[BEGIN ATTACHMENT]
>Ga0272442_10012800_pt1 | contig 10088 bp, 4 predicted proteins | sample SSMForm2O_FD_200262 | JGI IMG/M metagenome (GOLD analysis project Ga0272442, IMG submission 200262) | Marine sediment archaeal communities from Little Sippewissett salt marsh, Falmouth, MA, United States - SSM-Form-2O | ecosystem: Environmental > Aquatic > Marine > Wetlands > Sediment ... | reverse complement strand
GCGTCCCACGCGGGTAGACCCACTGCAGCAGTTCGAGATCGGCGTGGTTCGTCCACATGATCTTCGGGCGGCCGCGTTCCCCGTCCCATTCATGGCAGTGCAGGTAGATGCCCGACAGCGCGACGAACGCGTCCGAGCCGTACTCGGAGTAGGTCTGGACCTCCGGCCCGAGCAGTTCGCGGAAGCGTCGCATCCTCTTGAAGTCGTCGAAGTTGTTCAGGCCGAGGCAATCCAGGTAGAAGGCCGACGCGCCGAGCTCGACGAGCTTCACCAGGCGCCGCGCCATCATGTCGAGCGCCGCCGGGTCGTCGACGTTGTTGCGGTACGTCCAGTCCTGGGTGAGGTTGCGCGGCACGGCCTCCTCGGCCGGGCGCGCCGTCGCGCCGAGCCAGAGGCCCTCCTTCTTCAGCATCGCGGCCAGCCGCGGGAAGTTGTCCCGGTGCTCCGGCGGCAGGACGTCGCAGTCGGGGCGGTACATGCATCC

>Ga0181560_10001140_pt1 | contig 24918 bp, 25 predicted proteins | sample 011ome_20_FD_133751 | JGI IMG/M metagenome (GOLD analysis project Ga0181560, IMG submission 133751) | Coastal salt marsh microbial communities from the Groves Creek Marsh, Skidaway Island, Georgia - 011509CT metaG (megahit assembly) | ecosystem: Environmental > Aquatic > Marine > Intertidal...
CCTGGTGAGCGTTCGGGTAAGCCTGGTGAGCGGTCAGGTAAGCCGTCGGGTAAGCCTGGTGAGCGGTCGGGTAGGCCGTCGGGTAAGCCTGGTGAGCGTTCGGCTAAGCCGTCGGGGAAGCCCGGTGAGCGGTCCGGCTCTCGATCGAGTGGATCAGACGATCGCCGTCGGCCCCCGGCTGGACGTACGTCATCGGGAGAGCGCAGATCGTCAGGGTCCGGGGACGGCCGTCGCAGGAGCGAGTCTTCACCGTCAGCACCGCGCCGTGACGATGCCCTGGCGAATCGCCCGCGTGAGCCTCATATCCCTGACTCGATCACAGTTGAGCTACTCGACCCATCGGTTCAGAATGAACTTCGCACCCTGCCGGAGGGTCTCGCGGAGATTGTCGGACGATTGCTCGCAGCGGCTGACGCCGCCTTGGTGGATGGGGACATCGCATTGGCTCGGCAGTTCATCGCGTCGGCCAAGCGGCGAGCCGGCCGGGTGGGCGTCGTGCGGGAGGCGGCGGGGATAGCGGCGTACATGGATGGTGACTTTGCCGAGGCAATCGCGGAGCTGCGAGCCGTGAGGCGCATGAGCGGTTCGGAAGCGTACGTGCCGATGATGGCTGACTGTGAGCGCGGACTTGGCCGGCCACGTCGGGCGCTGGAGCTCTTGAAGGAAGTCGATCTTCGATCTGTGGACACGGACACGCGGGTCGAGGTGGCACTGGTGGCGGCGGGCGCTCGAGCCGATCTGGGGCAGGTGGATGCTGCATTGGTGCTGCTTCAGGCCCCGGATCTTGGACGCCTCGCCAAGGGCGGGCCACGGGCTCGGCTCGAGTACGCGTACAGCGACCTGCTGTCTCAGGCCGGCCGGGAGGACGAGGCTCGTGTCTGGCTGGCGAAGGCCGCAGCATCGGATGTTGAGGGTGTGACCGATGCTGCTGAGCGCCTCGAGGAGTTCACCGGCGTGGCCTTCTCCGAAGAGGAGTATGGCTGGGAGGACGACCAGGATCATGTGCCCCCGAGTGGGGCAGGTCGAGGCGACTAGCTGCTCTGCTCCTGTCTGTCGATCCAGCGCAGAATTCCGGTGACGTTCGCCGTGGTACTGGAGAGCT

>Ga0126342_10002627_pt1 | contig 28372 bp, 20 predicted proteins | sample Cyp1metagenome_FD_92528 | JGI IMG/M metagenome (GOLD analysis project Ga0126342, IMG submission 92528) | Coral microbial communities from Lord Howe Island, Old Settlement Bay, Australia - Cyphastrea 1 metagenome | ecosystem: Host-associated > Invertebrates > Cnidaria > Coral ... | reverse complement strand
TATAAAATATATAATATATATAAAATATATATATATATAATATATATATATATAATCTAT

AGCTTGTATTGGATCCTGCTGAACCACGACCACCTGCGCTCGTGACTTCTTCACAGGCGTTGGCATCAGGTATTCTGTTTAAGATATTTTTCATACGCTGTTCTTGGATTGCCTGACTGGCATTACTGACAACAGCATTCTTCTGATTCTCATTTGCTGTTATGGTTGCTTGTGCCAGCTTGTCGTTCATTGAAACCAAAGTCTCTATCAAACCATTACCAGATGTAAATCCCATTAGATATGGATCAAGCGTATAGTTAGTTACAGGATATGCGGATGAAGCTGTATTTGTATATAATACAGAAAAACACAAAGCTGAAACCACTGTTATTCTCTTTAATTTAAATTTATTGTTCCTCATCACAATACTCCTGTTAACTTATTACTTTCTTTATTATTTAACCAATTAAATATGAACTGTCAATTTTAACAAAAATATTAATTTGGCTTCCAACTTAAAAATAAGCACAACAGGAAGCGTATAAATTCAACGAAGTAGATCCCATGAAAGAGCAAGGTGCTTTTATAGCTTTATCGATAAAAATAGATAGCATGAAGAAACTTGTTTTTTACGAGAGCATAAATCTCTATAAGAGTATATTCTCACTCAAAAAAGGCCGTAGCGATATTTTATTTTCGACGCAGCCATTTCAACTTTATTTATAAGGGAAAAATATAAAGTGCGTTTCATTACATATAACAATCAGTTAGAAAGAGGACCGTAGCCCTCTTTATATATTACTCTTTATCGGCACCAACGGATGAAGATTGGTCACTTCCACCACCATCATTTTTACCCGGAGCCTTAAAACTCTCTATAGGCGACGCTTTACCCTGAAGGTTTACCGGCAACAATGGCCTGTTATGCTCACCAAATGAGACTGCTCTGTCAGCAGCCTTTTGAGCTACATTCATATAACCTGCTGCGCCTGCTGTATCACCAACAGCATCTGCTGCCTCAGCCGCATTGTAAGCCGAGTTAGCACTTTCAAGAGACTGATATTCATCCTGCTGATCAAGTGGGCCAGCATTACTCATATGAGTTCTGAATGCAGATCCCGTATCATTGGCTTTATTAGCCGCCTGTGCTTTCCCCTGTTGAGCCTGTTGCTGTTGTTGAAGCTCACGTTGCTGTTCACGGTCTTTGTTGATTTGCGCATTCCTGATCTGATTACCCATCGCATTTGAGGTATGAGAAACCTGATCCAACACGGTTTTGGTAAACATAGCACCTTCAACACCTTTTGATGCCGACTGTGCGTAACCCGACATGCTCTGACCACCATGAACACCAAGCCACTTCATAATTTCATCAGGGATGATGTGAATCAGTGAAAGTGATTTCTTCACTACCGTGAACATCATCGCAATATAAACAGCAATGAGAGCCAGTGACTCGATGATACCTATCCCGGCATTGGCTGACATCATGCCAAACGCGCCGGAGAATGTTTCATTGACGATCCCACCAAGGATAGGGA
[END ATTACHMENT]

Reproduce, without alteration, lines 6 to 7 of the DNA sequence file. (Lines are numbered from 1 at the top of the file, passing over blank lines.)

TATAAAATATATAATATATATAAAATATATATATATATAATATATATATATATAATCTAT

AGCTTGTATTGGATCCTGCTGAACCACGACCACCTGCGCTCGTGACTTCTTCACAGGCGTTGGCATCAGGTATTCTGTTTAAGATATTTTTCATACGCTGTTCTTGGATTGCCTGACTGGCATTACTGACAACAGCATTCTTCTGATTCTCATTTGCTGTTATGGTTGCTTGTGCCAGCTTGTCGTTCATTGAAACCAAAGTCTCTATCAAACCATTACCAGATGTAAATCCCATTAGATATGGATCAAGCGTATAGTTAGTTACAGGATATGCGGATGAAGCTGTATTTGTATATAATACAGAAAAACACAAAGCTGAAACCACTGTTATTCTCTTTAATTTAAATTTATTGTTCCTCATCACAATACTCCTGTTAACTTATTACTTTCTTTATTATTTAACCAATTAAATATGAACTGTCAATTTTAACAAAAATATTAATTTGGCTTCCAACTTAAAAATAAGCACAACAGGAAGCGTATAAATTCAACGAAGTAGATCCCATGAAAGAGCAAGGTGCTTTTATAGCTTTATCGATAAAAATAGATAGCATGAAGAAACTTGTTTTTTACGAGAGCATAAATCTCTATAAGAGTATATTCTCACTCAAAAAAGGCCGTAGCGATATTTTATTTTCGACGCAGCCATTTCAACTTTATTTATAAGGGAAAAATATAAAGTGCGTTTCATTACATATAACAATCAGTTAGAAAGAGGACCGTAGCCCTCTTTATATATTACTCTTTATCGGCACCAACGGATGAAGATTGGTCACTTCCACCACCATCATTTTTACCCGGAGCCTTAAAACTCTCTATAGGCGACGCTTTACCCTGAAGGTTTACCGGCAACAATGGCCTGTTATGCTCACCAAATGAGACTGCTCTGTCAGCAGCCTTTTGAGCTACATTCATATAACCTGCTGCGCCTGCTGTATCACCAACAGCATCTGCTGCCTCAGCCGCATTGTAAGCCGAGTTAGCACTTTCAAGAGACTGATATTCATCCTGCTGATCAAGTGGGCCAGCATTACTCATATGAGTTCTGAATGCAGATCCCGTATCATTGGCTTTATTAGCCGCCTGTGCTTTCCCCTGTTGAGCCTGTTGCTGTTGTTGAAGCTCACGTTGCTGTTCACGGTCTTTGTTGATTTGCGCATTCCTGATCTGATTACCCATCGCATTTGAGGTATGAGAAACCTGATCCAACACGGTTTTGGTAAACATAGCACCTTCAACACCTTTTGATGCCGACTGTGCGTAACCCGACATGCTCTGACCACCATGAACACCAAGCCACTTCATAATTTCATCAGGGATGATGTGAATCAGTGAAAGTGATTTCTTCACTACCGTGAACATCATCGCAATATAAACAGCAATGAGAGCCAGTGACTCGATGATACCTATCCCGGCATTGGCTGACATCATGCCAAACGCGCCGGAGAATGTTTCATTGACGATCCCACCAAGGATAGGGA